Create a New Product Development System that rewards Innovation
At 3M, employees are paid for spending 15% of their time creating whatever they want. Once employees believe they have a worthy invention, they can "run it up the flagpole" using 3M's "Champion" new product development system. The Post-It-Note was created by a couple of employees that used their 15% time to generate the idea and champion it through the 3M System. Google has adopted a similar system as part of their innovation framework since it pays employees for spending 20% of their time on whatever projects they want.
Innovative companies recognize that failure is an important step in the process of success. They understand that with each failure, the company moves one step closer to success. In this way, failure is given a positive value. For example, if a successful product brings in $1 billion in sales, and it takes 9 failures to achieve each success, each step in the process (including the 9 failures) can be viewed as bringing the company $100 million in additional business - a positive way to look at failure.
Kodak invented the digital camera. It didn't commercialize this invention because it wanted to protect its film business. The Company had what I call the "FDH" syndrome. It was Fat, Dumb, and Happy with its success in film. It looked backward instead of forward. As Bill Gates is fond of saying, "Success is a lousy teacher. It seduces smart people into thinking they can't lose." To be innovative, you cannot be afraid to obsolete your own products. If you are, others will obsolete them for you. That is what happened to Kodak and many others.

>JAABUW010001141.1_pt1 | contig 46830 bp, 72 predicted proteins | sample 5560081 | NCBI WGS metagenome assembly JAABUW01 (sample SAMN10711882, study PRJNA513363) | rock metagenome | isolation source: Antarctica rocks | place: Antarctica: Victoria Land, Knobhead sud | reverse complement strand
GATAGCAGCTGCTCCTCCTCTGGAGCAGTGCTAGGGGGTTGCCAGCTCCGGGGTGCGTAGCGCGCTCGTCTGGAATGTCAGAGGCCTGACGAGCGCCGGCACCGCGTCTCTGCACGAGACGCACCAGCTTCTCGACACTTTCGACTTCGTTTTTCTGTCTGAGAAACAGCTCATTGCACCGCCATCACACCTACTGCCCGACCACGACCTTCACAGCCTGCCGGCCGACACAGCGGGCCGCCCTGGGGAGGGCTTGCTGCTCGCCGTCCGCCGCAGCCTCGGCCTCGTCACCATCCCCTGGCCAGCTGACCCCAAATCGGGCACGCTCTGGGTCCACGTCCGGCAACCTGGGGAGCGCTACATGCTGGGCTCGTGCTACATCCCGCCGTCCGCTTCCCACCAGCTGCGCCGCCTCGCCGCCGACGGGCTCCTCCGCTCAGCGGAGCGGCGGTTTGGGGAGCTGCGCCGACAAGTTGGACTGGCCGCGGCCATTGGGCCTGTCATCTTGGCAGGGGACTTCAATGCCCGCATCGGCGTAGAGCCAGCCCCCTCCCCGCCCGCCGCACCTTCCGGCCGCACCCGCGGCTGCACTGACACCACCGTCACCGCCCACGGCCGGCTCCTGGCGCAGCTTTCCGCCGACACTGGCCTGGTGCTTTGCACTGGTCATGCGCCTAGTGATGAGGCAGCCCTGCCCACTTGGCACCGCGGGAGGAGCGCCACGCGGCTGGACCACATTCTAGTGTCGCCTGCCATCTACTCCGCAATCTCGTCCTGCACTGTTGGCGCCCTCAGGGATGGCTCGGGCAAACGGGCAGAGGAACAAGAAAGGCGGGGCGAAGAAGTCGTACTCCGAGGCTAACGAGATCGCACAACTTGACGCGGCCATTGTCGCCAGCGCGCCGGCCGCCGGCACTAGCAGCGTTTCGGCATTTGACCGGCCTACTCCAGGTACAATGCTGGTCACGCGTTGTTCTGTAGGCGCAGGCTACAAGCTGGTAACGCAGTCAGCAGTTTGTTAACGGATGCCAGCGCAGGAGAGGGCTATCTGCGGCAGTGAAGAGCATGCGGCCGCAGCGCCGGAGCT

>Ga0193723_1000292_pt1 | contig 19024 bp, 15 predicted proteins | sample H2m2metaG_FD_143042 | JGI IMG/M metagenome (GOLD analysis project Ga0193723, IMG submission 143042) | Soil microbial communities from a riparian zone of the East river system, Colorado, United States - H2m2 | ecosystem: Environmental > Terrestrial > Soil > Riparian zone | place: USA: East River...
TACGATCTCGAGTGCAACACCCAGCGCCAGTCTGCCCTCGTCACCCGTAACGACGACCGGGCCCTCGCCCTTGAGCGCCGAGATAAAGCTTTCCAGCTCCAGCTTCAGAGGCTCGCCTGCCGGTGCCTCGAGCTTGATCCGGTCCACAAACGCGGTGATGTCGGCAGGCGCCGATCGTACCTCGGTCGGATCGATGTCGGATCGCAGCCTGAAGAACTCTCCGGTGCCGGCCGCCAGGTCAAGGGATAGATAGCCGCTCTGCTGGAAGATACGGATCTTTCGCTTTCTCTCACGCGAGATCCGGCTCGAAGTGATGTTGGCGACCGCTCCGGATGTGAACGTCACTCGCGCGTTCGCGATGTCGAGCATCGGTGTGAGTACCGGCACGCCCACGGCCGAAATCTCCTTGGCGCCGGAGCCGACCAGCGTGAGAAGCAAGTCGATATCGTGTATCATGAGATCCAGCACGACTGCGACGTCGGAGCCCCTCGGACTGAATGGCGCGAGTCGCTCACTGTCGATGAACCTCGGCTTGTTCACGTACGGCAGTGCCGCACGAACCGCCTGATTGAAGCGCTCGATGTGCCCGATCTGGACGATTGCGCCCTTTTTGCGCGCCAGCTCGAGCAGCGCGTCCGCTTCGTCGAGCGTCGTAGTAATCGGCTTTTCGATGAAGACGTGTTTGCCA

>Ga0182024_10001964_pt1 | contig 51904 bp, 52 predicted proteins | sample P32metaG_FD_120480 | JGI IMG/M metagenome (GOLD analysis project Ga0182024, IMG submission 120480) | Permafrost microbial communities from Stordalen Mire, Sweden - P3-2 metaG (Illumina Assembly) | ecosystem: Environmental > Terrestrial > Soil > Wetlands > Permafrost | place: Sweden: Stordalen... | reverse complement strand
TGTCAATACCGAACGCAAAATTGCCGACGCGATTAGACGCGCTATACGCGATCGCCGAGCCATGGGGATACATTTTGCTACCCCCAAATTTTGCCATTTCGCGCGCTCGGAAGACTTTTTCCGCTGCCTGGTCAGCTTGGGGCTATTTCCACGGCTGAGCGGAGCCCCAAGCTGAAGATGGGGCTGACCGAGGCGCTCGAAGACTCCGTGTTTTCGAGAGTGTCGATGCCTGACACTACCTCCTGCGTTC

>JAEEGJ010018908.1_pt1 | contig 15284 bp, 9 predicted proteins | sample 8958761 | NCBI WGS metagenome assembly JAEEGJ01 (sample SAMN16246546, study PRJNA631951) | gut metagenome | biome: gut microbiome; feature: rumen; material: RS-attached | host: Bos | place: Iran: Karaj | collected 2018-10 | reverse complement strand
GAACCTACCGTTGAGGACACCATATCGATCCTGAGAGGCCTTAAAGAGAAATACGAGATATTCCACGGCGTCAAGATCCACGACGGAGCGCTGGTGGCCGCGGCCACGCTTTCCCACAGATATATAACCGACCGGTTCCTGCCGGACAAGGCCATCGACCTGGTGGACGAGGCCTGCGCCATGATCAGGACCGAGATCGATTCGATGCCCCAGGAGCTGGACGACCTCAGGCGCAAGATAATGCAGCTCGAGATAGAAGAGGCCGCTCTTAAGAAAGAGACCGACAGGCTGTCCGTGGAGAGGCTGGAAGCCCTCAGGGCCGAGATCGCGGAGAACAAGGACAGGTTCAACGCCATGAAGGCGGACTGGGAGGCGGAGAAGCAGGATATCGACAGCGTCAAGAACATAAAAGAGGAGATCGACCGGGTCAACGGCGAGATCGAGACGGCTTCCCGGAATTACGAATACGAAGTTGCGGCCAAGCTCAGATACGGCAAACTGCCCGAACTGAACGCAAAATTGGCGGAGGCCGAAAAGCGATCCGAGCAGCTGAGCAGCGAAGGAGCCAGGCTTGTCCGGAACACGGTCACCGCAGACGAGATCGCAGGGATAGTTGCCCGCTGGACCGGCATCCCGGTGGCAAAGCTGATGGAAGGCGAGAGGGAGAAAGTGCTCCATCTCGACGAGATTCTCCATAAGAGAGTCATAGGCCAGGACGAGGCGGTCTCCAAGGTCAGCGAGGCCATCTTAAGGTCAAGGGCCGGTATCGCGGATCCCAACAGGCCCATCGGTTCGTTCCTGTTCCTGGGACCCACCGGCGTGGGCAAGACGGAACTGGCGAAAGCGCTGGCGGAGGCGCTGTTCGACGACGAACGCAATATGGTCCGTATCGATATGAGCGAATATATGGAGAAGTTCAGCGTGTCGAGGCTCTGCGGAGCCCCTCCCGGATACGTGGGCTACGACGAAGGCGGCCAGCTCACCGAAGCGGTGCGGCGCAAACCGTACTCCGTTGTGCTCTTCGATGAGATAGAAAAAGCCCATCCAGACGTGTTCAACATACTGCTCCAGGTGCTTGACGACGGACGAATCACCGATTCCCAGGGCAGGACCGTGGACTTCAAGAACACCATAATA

Marketing Information System
The marketplace is constantly evolving and changing. To be successful, you need a system that continuously monitors the marketplace, collects feedback in real time, analyzes the feedback, reports the unvarnished truth to decision makers, and takes corrective action. What worked yesterday, may not work tomorrow, and the information about tomorrow is often available today. Companies need the right telescopes and microscopes to see what is going on and react swiftly once the information is properly analyzed and triangulated.
Passionate Pursuit of Improvement
The Lexus slogan the Passionate Pursuit of Perfection embodies the TQM (total quality management) mantra of continual improvement, or kaizen. This guiding philosophy has propelled Toyota to regaining its lead in global automotive sales in spite of self-destructive missteps and problems caused by the devastating Tsunami of 2011.